Everything You Need to Know About Prenatal Yoga

An expectant mother goes through a lot during pregnancy as their body changes to create new life. These changes can create different forms of stress, which you might have alleviated by yoga practice before your pregnancy. Now you might not be sure if yoga is still okay for both you and the baby. Is prenatal yoga safe? Can it induce labor? Are there benefits to prenatal yoga practice? Let’s answer these questions so you can continue your yoga practice without worry.

Is Prenatal Yoga Safe?

yoga poseYes, prenatal yoga is safe as long as you are aware of and follow the general guidelines for healthy prenatal yoga practice. Use the following guidelines to keep your yoga practice safe and stress-free.

Note: Always consult a doctor before starting prenatal yoga if you have any concerns or preexisting risk factors, such as risk of premature labor.

Prenatal Yoga Guidelines

Yoga can be a great way to relax during your pregnancy, as long as you follow certain precautions.


  • Yes: butterfly stretch, side angle pose, cat-cow
  • Modified: triangle, forward bends, cobra
  • No: inversions


  • Communicate: If you’re taking a regular yoga class instead of one specifically for pregnant women, inform your instructor that of your pregnancy and current trimester.
  • Time Out: Generally, no more than 30 minutes of prenatal practice is recommended.
  • Don’t Overextend: The pregnancy hormone relaxin softens connective tissue. This can lead to strains or pulls so be careful not to overstretch too much.
  • No Bikram: Hot yoga has the potential to overheat both you and the baby. Save it for after your pregnancy.
  • Listen: Your body will let you know if something doesn’t feel right. Make sure to listen.

After the 1st Trimester

  • No Asana Back Poses: Laying back can reduce uterine blood flow so skip the asana back poses for now.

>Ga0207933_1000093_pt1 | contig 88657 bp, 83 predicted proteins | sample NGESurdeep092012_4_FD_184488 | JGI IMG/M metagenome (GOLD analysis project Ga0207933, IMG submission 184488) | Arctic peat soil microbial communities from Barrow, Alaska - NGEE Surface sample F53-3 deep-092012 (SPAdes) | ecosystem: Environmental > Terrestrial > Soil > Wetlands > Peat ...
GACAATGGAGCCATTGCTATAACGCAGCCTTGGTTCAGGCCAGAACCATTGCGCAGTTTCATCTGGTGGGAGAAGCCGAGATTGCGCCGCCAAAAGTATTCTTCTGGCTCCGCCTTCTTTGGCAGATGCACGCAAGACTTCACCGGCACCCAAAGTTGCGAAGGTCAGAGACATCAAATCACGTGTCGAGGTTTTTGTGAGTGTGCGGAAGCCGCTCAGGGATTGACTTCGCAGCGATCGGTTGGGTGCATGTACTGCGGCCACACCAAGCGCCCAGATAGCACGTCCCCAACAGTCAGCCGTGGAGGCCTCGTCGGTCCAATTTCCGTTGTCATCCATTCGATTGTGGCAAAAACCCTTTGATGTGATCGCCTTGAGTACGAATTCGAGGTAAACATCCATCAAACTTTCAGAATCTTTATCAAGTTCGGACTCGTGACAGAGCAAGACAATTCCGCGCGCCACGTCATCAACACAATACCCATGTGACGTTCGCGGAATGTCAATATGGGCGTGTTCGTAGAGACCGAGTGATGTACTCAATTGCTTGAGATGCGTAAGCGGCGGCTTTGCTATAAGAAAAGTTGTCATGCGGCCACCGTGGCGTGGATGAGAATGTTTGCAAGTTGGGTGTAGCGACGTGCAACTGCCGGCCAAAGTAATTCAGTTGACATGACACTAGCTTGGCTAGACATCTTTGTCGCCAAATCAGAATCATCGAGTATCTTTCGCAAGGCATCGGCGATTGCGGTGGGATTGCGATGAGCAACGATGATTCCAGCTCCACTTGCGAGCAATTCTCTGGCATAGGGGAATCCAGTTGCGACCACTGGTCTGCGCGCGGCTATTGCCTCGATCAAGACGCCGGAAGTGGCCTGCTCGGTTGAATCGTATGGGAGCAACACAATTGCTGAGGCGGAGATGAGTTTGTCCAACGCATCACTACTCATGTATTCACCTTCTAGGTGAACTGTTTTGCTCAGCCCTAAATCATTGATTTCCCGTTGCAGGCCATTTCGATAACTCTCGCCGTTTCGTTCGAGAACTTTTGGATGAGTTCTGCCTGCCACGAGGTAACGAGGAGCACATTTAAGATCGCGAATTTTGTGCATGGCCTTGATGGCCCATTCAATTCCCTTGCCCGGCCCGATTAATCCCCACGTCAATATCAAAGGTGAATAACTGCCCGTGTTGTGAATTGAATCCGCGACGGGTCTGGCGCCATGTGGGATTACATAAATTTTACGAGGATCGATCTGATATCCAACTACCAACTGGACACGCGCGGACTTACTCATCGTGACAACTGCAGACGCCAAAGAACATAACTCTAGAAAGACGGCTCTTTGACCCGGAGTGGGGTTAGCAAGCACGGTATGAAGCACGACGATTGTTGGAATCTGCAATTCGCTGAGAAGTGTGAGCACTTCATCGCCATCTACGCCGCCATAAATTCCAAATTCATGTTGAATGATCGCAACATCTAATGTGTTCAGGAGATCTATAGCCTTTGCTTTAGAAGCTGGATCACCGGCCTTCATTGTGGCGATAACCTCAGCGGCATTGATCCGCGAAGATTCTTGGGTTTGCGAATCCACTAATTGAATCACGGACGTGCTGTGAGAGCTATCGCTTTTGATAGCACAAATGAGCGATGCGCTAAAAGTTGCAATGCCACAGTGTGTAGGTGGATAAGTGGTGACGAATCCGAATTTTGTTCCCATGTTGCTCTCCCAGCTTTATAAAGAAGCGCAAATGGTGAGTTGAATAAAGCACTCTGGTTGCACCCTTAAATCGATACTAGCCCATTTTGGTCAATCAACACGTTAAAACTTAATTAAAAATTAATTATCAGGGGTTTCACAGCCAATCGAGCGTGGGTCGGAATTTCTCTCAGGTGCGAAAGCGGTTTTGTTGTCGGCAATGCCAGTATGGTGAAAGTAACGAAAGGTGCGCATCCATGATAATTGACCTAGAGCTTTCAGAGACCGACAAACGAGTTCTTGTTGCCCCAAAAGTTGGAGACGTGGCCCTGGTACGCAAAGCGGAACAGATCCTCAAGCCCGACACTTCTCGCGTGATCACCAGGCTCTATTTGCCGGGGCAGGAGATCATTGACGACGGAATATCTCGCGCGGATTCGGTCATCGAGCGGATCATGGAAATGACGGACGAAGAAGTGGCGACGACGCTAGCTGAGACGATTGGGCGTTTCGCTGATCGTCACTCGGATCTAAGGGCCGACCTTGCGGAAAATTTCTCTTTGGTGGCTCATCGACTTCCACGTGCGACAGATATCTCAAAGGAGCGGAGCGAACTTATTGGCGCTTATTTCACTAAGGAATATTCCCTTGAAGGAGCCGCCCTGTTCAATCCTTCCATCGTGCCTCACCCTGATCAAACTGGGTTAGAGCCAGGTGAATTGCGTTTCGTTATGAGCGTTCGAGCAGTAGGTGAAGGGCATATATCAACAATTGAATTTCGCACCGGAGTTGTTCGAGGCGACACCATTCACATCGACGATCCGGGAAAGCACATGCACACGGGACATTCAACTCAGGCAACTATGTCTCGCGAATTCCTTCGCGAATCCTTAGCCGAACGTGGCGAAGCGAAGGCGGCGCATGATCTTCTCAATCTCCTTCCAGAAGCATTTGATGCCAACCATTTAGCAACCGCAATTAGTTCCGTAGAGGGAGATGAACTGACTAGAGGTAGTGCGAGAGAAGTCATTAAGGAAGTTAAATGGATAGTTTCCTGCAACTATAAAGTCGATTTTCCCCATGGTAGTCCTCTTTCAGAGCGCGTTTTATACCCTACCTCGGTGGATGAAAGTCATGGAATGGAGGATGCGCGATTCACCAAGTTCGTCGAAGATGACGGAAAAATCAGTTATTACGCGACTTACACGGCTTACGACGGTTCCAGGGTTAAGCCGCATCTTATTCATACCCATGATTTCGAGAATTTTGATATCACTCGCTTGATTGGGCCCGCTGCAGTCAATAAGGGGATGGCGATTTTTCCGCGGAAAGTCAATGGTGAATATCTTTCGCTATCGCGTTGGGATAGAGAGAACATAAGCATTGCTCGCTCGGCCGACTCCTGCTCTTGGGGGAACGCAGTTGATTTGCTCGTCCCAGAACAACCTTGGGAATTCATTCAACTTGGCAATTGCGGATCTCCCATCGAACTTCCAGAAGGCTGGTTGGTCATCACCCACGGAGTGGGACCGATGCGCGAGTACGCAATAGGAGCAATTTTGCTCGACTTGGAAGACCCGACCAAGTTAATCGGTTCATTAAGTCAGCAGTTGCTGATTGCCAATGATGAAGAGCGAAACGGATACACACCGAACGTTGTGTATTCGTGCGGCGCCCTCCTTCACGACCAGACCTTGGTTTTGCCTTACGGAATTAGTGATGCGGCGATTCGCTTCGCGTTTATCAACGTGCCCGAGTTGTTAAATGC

After the 2nd Trimester

  • Use Support: Your center of gravity has shifted by this time. To avoid losing your balance, use a chair or lean against a wall for added support.

By listening to your body, modifying poses to maintain balance or relieve pressure, you are fully capable of continuing your yoga practice throughout your pregnancy.

Prenatal Yoga Benefits

Coming to a prenatal yoga practice is an excellent way to build a support system while relaxing and strengthening your changing body. There are indeed many advantages to prenatal yoga, spanning a range of both physical and emotional benefits.

Emotional Benefits

  • Improves: sleep, relaxation, wellness
  • Provides: yoga community support system, meetings with other expectant women
  • Reduces: stress

Physical Benefits

  • Increases: flexibility, strength
  • Reduces: premature labor risk, intrauterine growth restriction, hypertension complications
  • Decreases: nausea, lower back, head or neck pain

Other Benefits

  • Labor Prep: improves breathing techniques

Help your changing body relax and your mind find solace in prenatal yoga practice. It is a great way to relieve stress for both your body and mind.

Inducing Labor Through Prenatal Yoga

While no natural process is guaranteed to induce labor, there are several yoga poses which focus on muscle groups which have a hand in labor. By stimulating those muscles, your body may realize it is ready for labor and begin the process naturally.

Poses Focused on Muscles Used in Labor

  • Squats: thighs
  • Tailor: pelvic joints, neck, shoulders
  • King Pigeon: hips, thighs
  • Table Top: hips

It is important to note that these poses are focused on muscle groups that will be used in labor. It is important to not practice these, or possibly any prenatal yoga, if you are at risk of premature labor. Consult a doctor before starting prenatal yoga if you have any concerns or preexisting risk factors.

Prenatal Yoga Peace of Mind

Pregnancy is a time of change and growth. There are many benefits to continuing yoga well into your pregnancy. A prenatal yoga practice can give you the peace of mind you need to relax and strengthen both your body and your mind. Contact your local yoga studio today to find a prenatal yoga practice that suits your needs.